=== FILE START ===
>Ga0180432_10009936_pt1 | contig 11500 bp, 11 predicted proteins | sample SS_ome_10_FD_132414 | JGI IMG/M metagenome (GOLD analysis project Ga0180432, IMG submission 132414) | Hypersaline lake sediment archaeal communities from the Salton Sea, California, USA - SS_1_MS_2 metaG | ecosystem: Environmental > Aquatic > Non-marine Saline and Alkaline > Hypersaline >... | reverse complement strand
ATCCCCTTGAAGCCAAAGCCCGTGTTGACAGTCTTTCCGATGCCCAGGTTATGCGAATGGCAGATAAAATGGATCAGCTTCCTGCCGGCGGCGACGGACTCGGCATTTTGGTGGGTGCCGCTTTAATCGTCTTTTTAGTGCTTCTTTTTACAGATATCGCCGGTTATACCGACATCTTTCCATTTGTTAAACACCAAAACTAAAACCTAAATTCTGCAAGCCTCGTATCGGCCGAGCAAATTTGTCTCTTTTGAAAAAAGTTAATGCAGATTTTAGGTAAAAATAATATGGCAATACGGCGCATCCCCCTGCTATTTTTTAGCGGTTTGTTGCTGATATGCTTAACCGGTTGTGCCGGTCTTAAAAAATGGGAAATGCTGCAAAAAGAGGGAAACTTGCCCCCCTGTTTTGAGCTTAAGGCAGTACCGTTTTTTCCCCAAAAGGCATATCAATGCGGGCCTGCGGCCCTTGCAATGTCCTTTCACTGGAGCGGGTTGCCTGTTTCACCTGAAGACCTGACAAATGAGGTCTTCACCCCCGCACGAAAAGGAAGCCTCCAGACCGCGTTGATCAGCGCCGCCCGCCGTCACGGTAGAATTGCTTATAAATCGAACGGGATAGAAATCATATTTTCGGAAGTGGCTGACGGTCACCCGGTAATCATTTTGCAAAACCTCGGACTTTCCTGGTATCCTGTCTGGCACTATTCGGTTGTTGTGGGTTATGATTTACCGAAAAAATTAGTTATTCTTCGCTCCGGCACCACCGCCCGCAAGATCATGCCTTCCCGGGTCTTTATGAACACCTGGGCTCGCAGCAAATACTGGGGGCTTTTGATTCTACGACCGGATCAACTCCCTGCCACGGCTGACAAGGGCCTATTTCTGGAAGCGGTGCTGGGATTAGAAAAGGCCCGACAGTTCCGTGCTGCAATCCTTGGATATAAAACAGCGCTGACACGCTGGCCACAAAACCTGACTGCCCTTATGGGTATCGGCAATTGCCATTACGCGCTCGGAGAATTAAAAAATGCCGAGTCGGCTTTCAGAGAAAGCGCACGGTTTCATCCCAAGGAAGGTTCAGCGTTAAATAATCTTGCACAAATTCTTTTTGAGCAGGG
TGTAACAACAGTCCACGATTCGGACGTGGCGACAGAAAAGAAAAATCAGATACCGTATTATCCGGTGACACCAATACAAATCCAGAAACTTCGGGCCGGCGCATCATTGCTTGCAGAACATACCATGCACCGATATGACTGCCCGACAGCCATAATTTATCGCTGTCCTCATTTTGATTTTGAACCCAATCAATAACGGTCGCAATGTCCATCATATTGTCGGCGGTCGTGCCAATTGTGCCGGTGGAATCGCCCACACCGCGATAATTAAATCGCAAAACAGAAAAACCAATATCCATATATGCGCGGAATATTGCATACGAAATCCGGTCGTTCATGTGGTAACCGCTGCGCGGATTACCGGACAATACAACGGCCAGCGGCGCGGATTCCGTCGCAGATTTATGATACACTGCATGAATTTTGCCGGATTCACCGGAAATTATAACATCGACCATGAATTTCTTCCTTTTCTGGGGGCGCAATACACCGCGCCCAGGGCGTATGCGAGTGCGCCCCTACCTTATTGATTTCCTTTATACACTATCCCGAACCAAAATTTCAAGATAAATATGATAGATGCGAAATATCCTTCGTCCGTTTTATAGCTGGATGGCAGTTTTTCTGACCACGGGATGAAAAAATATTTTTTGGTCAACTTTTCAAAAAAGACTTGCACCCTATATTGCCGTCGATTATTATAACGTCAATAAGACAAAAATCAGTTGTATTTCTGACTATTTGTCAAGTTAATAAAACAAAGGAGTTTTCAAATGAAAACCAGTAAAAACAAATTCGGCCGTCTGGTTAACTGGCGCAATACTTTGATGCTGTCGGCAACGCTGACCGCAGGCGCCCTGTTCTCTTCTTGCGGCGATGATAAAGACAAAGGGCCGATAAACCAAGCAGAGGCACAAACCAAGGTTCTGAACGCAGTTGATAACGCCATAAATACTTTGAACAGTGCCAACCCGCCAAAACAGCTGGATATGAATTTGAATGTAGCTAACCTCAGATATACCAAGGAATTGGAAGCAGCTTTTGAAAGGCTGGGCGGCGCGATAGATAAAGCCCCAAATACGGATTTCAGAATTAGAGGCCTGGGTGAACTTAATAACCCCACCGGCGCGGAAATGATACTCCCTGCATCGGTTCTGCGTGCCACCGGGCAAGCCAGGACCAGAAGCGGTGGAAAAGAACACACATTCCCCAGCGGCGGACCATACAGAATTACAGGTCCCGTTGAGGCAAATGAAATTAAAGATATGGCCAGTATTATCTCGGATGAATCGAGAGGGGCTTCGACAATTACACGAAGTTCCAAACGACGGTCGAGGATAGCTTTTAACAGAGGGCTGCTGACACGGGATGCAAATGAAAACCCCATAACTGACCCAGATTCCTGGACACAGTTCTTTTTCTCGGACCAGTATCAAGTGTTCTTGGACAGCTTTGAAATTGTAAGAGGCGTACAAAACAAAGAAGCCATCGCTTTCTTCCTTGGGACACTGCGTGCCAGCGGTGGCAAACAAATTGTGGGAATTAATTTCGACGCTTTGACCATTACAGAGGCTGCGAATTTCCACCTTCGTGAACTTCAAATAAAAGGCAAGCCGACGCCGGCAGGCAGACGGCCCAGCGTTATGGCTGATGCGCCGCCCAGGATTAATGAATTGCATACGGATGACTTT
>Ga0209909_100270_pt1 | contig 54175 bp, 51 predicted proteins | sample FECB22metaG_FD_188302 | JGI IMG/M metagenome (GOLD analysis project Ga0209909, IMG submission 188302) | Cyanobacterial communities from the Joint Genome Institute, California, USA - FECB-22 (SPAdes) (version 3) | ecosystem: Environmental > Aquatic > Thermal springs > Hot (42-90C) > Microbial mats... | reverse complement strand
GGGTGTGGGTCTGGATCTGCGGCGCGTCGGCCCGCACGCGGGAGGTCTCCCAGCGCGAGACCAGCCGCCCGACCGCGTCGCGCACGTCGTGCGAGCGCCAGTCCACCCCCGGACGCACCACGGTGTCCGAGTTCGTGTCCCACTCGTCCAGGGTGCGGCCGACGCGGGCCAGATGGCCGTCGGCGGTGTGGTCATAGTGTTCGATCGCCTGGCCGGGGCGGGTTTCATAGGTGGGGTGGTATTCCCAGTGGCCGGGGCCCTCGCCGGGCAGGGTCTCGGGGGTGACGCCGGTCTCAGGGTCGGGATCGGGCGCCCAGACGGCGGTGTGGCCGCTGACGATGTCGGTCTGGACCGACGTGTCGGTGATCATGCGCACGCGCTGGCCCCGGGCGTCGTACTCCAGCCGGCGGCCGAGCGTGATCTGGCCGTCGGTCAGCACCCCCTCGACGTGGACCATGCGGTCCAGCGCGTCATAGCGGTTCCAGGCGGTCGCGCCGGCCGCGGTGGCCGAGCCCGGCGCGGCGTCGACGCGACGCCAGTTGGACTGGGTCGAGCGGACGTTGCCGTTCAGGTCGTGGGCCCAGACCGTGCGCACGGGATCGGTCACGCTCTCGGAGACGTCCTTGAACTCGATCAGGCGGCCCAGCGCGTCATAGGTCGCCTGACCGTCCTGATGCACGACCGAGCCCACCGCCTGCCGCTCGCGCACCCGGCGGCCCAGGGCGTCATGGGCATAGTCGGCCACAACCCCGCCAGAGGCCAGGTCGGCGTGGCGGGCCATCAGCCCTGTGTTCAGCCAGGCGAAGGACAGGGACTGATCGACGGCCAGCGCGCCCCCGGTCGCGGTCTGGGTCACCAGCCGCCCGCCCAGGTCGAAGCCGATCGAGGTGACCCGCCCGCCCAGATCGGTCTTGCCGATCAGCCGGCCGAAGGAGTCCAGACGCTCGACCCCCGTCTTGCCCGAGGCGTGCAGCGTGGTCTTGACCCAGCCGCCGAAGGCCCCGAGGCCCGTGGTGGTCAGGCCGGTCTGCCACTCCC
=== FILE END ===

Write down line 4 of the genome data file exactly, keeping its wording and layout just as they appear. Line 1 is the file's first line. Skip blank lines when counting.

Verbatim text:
>Ga0209909_100270_pt1 | contig 54175 bp, 51 predicted proteins | sample FECB22metaG_FD_188302 | JGI IMG/M metagenome (GOLD analysis project Ga0209909, IMG submission 188302) | Cyanobacterial communities from the Joint Genome Institute, California, USA - FECB-22 (SPAdes) (version 3) | ecosystem: Environmental > Aquatic > Thermal springs > Hot (42-90C) > Microbial mats... | reverse complement strand